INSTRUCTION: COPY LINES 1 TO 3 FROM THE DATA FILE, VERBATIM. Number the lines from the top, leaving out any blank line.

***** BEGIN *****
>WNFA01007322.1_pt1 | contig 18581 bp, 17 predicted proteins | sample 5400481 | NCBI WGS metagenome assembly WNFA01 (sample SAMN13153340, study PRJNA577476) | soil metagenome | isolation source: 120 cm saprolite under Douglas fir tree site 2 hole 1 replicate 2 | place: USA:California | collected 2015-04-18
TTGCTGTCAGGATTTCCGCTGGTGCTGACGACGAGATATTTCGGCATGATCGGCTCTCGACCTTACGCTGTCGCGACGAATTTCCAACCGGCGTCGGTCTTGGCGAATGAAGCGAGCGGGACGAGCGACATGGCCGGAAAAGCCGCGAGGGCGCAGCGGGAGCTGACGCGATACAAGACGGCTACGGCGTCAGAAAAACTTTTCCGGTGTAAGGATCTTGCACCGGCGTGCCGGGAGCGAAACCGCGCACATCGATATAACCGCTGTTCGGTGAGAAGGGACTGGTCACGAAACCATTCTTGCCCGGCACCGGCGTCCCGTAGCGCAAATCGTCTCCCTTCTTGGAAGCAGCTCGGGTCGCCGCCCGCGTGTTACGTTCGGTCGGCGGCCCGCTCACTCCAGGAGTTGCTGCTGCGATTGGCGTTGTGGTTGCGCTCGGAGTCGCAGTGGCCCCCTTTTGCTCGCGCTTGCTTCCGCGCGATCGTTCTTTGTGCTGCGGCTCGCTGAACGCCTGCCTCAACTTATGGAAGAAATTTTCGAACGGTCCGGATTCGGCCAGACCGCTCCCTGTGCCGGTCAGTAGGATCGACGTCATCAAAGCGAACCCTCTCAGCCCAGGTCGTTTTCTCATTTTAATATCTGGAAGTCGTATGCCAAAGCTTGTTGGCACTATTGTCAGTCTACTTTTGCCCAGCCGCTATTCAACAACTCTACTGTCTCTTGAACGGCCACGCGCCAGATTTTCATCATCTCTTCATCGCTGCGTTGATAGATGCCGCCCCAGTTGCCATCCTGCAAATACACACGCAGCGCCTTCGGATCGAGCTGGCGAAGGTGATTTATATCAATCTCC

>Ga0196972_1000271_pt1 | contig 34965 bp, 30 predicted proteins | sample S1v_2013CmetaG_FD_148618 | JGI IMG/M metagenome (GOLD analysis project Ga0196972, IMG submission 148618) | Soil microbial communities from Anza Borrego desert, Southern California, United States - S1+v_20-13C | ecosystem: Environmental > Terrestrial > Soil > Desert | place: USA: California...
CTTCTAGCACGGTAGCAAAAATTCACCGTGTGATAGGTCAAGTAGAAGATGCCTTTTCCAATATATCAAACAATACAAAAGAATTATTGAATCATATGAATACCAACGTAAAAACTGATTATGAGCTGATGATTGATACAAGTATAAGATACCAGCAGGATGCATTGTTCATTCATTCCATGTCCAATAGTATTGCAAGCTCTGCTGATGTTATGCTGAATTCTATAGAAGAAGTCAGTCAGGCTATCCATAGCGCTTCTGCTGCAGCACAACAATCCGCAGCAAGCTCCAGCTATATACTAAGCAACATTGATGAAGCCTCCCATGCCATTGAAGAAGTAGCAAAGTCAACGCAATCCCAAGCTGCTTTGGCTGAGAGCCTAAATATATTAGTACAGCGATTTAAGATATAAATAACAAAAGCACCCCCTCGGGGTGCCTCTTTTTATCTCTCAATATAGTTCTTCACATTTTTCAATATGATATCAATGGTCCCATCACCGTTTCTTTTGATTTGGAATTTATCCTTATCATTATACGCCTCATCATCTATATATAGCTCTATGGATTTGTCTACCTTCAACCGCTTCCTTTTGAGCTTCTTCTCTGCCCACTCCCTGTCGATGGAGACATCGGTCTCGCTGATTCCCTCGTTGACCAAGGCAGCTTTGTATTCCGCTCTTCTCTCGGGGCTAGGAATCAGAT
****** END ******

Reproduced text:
>WNFA01007322.1_pt1 | contig 18581 bp, 17 predicted proteins | sample 5400481 | NCBI WGS metagenome assembly WNFA01 (sample SAMN13153340, study PRJNA577476) | soil metagenome | isolation source: 120 cm saprolite under Douglas fir tree site 2 hole 1 replicate 2 | place: USA:California | collected 2015-04-18
TTGCTGTCAGGATTTCCGCTGGTGCTGACGACGAGATATTTCGGCATGATCGGCTCTCGACCTTACGCTGTCGCGACGAATTTCCAACCGGCGTCGGTCTTGGCGAATGAAGCGAGCGGGACGAGCGACATGGCCGGAAAAGCCGCGAGGGCGCAGCGGGAGCTGACGCGATACAAGACGGCTACGGCGTCAGAAAAACTTTTCCGGTGTAAGGATCTTGCACCGGCGTGCCGGGAGCGAAACCGCGCACATCGATATAACCGCTGTTCGGTGAGAAGGGACTGGTCACGAAACCATTCTTGCCCGGCACCGGCGTCCCGTAGCGCAAATCGTCTCCCTTCTTGGAAGCAGCTCGGGTCGCCGCCCGCGTGTTACGTTCGGTCGGCGGCCCGCTCACTCCAGGAGTTGCTGCTGCGATTGGCGTTGTGGTTGCGCTCGGAGTCGCAGTGGCCCCCTTTTGCTCGCGCTTGCTTCCGCGCGATCGTTCTTTGTGCTGCGGCTCGCTGAACGCCTGCCTCAACTTATGGAAGAAATTTTCGAACGGTCCGGATTCGGCCAGACCGCTCCCTGTGCCGGTCAGTAGGATCGACGTCATCAAAGCGAACCCTCTCAGCCCAGGTCGTTTTCTCATTTTAATATCTGGAAGTCGTATGCCAAAGCTTGTTGGCACTATTGTCAGTCTACTTTTGCCCAGCCGCTATTCAACAACTCTACTGTCTCTTGAACGGCCACGCGCCAGATTTTCATCATCTCTTCATCGCTGCGTTGATAGATGCCGCCCCAGTTGCCATCCTGCAAATACACACGCAGCGCCTTCGGATCGAGCTGGCGAAGGTGATTTATATCAATCTCC

>Ga0196972_1000271_pt1 | contig 34965 bp, 30 predicted proteins | sample S1v_2013CmetaG_FD_148618 | JGI IMG/M metagenome (GOLD analysis project Ga0196972, IMG submission 148618) | Soil microbial communities from Anza Borrego desert, Southern California, United States - S1+v_20-13C | ecosystem: Environmental > Terrestrial > Soil > Desert | place: USA: California...